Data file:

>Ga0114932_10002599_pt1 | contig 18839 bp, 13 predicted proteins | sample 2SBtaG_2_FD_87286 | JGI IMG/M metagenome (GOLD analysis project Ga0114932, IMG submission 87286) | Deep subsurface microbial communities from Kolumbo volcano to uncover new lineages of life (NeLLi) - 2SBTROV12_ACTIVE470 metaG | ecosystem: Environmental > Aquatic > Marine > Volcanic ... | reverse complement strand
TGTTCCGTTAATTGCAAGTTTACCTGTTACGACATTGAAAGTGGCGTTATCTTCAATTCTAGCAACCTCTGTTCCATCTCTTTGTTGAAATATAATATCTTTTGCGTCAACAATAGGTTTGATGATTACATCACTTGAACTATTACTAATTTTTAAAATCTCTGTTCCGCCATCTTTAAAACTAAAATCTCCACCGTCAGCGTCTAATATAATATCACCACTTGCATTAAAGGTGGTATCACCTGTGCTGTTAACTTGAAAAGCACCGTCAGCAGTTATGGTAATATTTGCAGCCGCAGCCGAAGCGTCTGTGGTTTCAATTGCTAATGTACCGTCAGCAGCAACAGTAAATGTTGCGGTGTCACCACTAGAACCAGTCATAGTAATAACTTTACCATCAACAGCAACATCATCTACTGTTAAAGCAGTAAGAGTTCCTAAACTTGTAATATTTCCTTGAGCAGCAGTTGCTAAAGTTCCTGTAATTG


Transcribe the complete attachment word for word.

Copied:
>Ga0114932_10002599_pt1 | contig 18839 bp, 13 predicted proteins | sample 2SBtaG_2_FD_87286 | JGI IMG/M metagenome (GOLD analysis project Ga0114932, IMG submission 87286) | Deep subsurface microbial communities from Kolumbo volcano to uncover new lineages of life (NeLLi) - 2SBTROV12_ACTIVE470 metaG | ecosystem: Environmental > Aquatic > Marine > Volcanic ... | reverse complement strand
TGTTCCGTTAATTGCAAGTTTACCTGTTACGACATTGAAAGTGGCGTTATCTTCAATTCTAGCAACCTCTGTTCCATCTCTTTGTTGAAATATAATATCTTTTGCGTCAACAATAGGTTTGATGATTACATCACTTGAACTATTACTAATTTTTAAAATCTCTGTTCCGCCATCTTTAAAACTAAAATCTCCACCGTCAGCGTCTAATATAATATCACCACTTGCATTAAAGGTGGTATCACCTGTGCTGTTAACTTGAAAAGCACCGTCAGCAGTTATGGTAATATTTGCAGCCGCAGCCGAAGCGTCTGTGGTTTCAATTGCTAATGTACCGTCAGCAGCAACAGTAAATGTTGCGGTGTCACCACTAGAACCAGTCATAGTAATAACTTTACCATCAACAGCAACATCATCTACTGTTAAAGCAGTAAGAGTTCCTAAACTTGTAATATTTCCTTGAGCAGCAGTTGCTAAAGTTCCTGTAATTG